Lighting Every Darkness in Two Pairs:
A Calibration-Free Pipeline for RAW Denoising

Xin Jin1*    Jia-Wen Xiao1*    Ling-Hao Han1    Chunle Guo1#    Ruixun Zhang2    Xialei Liu1    Chong-Yi Li1,3   
1VCIP, CS, Nankai University    2 School of Mathematical Sciences, Peking University   
3S-Lab, Nanyang Technological University   

ICCV 2023

🔥 Tired for Calibrating the Noise Model? Try Our LED! 🔥

2 pairs for each ratio + 1.5k iterations = SOTA Performance!
Click for more details Compared with the SOTA ELD (CVPR, 2020, Oral) (left), LED (right) only requires 0.26% of the training time (and 5% of the training data, which denotes the data requirement for calibration in ELD), while demonstrating a significant performance improvement on the SID Sony dataset!

Compared to previous algorithms that require a large amount of paired data for training (or requires extensive calibrating), LED only needs two pairs of data for each ratio (six pairs in total) and 1.5k iterations (0.5% of previous method) to achieve state-of-the-art (SOTA) performance! Also, LED has reduced the training time from nearly one day to less than 4 minutes!

Here are some results with LED.

🤖️ Powerful Ability to Remove Out-Of-Model Noise!

Click for more details Due to the previous state-of-the-art (SOTA) ELD (CVPR, 2020, Oral) being trained solely on synthetic noise, it is unable to handle noise caused by the lens aperture (which is a kind of out-of-model noise).

Due to fine-tuning with the few-shot real data pairs, our LED can remove noise that was not predefined in the noise model (denoted out-of-model noise), which is also an inherent limitation of calibration-based algorithms.


Calibration-based methods (left) have dominated RAW image denoising under extremely low-light environments. However, these methods suffer from several main deficiencies: 1) the calibration procedure is laborious and time-consuming, 2) denoisers for different cameras are difficult to transfer, and 3) the discrepancy between synthetic noise and real noise is enlarged by high digital gain. To overcome the above shortcomings, we propose a calibration-free pipeline for Lighting Every Darkness (LED) (right), regardless of the digital gain or camera sensor. Instead of calibrating the noise parameters and training repeatedly, our method could adapt to a target camera only with few-shot paired data and fine-tuning. In addition, well-designed structural modification during both stages alleviates the domain gap between synthetic and real noise without any extra computational cost. With 2 pairs for each additional digital gain (in total 6 pairs) and 0.5% iterations, our method achieves superior performance over other calibration-based methods.


Overview of our LED.
Unlike typical calibration-based algorithms, our method, as shown in the figure, consists of four steps in total:

1. Synthetic Noise Generation.
2. Pre-training the denoiser.
3. Collecting few-shot paired data using the target camera.
4. Fine-tuning the denoiser using the data collected in Step 3.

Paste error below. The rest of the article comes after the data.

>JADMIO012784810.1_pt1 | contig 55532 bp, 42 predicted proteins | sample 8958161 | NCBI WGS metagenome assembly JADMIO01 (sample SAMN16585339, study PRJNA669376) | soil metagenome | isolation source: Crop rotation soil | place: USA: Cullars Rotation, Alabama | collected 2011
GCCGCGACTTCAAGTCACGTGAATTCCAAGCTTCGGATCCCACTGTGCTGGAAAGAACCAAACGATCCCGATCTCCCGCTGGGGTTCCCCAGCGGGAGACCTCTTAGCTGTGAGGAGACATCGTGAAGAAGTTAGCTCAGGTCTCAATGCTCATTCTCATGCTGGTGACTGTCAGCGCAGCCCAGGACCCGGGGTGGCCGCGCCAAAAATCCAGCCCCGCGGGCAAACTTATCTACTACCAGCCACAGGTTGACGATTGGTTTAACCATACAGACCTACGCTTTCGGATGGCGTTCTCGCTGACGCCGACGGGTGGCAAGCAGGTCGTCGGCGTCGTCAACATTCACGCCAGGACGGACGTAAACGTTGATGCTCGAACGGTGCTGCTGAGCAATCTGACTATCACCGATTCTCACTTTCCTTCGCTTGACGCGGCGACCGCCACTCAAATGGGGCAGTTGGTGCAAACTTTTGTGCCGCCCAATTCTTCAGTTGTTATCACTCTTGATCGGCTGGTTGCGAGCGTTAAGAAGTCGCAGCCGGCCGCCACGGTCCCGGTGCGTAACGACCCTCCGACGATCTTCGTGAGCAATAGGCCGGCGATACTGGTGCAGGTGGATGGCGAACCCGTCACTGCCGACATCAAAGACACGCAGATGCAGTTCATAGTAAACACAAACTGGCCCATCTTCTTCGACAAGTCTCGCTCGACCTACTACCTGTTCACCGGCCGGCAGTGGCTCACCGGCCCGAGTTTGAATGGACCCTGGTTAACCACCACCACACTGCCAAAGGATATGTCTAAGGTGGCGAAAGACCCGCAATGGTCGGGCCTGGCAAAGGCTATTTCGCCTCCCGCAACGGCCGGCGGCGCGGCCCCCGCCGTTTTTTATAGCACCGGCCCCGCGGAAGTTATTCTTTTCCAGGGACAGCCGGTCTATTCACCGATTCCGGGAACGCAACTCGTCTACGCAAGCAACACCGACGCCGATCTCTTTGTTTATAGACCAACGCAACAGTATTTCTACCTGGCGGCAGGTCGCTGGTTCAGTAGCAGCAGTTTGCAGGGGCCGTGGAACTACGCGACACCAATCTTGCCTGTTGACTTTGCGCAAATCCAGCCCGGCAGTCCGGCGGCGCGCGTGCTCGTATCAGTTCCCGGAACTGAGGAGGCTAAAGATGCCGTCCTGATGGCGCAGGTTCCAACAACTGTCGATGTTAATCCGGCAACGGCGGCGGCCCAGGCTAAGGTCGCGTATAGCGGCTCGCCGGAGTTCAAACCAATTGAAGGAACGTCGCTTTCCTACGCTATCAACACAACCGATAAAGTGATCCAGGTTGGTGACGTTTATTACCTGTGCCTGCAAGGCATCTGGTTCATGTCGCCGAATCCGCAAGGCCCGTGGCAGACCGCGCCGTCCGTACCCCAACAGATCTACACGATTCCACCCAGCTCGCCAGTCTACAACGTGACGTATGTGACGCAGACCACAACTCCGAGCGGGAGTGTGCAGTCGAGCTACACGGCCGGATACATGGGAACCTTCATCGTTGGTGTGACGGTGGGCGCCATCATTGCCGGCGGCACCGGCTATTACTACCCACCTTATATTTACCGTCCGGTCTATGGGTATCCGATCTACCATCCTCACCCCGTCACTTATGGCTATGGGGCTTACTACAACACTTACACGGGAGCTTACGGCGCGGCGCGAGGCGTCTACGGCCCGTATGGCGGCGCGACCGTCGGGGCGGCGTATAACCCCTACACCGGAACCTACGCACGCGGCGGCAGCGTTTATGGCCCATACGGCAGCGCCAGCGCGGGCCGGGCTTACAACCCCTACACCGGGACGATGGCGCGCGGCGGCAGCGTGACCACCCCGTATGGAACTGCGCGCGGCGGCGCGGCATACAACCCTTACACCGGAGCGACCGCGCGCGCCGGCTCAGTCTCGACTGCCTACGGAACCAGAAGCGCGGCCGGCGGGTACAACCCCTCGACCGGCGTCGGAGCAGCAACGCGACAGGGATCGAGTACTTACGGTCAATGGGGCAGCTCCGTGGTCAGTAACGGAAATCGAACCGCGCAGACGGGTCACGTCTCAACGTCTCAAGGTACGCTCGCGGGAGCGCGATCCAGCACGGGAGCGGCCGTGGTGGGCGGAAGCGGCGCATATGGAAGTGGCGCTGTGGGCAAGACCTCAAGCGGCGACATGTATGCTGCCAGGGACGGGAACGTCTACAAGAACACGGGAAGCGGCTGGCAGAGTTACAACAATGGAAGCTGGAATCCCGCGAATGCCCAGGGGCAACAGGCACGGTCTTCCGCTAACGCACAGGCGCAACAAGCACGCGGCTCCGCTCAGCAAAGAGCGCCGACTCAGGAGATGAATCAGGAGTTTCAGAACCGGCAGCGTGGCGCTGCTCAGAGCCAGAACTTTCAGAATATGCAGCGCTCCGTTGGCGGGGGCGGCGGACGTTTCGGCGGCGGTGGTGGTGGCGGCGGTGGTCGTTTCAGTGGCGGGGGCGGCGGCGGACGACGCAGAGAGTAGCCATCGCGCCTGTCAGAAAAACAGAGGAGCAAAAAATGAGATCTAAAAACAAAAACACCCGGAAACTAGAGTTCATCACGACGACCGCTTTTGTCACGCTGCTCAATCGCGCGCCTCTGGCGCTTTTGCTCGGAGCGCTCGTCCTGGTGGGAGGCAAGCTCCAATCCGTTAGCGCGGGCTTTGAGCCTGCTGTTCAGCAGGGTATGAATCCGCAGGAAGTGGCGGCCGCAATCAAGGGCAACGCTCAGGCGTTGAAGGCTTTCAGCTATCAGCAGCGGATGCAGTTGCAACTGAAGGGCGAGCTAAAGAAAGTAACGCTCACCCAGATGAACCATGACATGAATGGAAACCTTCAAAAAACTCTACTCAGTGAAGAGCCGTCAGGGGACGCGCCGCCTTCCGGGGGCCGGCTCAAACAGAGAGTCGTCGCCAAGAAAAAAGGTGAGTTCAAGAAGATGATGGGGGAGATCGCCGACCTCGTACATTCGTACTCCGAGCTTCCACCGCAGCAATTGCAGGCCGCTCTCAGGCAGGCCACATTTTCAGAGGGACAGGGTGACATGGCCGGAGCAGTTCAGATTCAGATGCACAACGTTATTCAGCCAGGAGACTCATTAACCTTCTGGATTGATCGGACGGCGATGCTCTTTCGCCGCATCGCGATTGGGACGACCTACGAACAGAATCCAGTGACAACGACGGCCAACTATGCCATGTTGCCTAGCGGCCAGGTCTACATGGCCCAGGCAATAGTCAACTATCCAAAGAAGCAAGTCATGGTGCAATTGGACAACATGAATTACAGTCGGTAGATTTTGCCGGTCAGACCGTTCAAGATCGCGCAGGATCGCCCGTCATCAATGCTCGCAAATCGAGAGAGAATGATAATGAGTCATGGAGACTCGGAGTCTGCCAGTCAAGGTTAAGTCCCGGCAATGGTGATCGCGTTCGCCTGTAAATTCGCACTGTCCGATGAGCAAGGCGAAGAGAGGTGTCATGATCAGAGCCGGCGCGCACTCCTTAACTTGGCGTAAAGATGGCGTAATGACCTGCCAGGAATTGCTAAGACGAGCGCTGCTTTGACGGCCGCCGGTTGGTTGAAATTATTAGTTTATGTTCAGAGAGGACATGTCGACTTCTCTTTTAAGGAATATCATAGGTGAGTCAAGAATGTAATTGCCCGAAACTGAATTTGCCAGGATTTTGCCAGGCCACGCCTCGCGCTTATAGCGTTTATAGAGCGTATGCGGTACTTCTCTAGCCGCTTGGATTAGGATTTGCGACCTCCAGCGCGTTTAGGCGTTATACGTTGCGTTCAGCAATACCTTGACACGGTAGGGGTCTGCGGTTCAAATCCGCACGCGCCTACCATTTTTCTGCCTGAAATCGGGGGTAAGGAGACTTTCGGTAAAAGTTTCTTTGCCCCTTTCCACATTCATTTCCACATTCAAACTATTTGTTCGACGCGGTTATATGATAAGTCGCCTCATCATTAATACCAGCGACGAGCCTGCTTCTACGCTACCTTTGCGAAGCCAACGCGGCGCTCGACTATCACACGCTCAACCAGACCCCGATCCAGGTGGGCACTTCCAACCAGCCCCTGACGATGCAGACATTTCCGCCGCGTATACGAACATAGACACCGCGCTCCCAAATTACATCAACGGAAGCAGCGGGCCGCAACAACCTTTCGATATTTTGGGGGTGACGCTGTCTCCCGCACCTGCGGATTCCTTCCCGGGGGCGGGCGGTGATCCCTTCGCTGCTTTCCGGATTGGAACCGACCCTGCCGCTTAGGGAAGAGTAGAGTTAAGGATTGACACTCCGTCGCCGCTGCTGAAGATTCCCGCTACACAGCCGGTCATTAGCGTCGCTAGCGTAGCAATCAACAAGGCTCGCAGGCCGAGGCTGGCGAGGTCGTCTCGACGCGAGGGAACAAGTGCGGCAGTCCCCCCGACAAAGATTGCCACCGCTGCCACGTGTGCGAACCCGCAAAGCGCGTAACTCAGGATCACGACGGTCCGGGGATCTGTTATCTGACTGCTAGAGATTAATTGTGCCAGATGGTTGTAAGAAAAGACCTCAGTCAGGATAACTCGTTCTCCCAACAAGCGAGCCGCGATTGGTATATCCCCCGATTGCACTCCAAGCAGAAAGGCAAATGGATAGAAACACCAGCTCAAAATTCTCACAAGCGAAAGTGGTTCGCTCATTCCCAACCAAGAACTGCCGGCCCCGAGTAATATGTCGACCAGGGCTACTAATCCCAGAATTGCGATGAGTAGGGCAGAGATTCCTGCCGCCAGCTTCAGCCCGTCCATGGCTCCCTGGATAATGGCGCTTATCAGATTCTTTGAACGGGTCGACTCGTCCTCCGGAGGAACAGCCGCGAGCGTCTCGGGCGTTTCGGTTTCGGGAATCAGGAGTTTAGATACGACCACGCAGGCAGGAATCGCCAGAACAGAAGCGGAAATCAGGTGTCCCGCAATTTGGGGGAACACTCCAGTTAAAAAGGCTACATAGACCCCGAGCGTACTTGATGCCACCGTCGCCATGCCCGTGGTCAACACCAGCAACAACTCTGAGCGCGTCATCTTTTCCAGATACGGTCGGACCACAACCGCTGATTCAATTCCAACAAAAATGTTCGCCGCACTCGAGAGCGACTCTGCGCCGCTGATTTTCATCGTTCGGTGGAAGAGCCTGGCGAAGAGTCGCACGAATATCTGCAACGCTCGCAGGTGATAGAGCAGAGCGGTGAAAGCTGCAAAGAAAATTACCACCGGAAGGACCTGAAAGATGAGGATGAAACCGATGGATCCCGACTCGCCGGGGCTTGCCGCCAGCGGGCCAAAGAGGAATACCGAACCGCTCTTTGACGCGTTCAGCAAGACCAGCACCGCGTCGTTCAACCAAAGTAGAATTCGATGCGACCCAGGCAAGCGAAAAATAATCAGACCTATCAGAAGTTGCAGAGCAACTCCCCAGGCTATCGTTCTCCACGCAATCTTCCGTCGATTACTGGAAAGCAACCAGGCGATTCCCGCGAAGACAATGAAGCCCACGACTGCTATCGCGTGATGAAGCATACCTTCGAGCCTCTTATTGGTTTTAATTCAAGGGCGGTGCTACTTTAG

Compared to calibration-based algorithms, LED uses randomly sampled virtual camera parameters during synthetic noise generation, thereby avoiding the calibration process.
During each iteration of pre-training, a random virtual camera is first selected, and the training is performed using the paired data synthesized with that virtual camera. When the k-th virtual camera is selected, only the k-th CSA (Camera-Specific Alignment) is trained. This approach aims to decouple camera-specific information from noise information.
During Finetuning, the first step is to average all CSAs to enhance generalization capability. After that, an additional branch is added to handle out-of-model noise. It's important to note that the blue 3x3 convolution is frozen during this process.

Note: The network architecture of LED is exactly the same as other methods during deployment! This is possible thanks to the reparameterization technique. Below are the details regarding these aspects.
More detail can be found in our main paper.

Details when deploy LED's another highlight lies in its final deployment, where the neural network remains completely consistent with other methods! No additional computational overhead is added, thanks to the following reparameterization process.

Discussion on "Why Two Pairs"?

The left figure shows the performance of LED as it varies with the number of few-shot data pairs. Notice that when using only one data pair for fine-tuning, LED's performance is not as high as ELD. However, with two data pairs, LED's performance significantly surpasses that of ELD.

Indeed, this is because the camera's gain and noise variance have a linear relationship, as illustrated in the right graph. With just two pairs of images, LED can effectively learn this linear relationship, as two points are enough to determine a straight line.

However, due to the presence of errors, the horizontal coordinates of these two points need to be sufficiently different. In other words, the two pairs of images used by LED should have a significant difference in their ISO settings at the time of capture (ISO < 500 and ISO > 5000).

More details (including validation experiments) can be found in our main paper.

Customize a Denoiser for Your 📷!

We are currently dedicated to training an exceptionally capable network that can generalize well to various scenarios using only two data pairs! We will update this section once we achieve our goal. Stay tuned and look forward to it!


    title={Lighting Every Darkness in Two Pairs: A Calibration-Free Pipeline for RAW Denoising},
    author={Jin, Xin and Xiao, Jia-Wen and Han, Ling-Hao and Guo, Chunle and Zhang, Ruixun and Liu, Xialei and Li, Chongyi},
    journal={Proceedings of the IEEE/CVF International Conference on Computer Vision},


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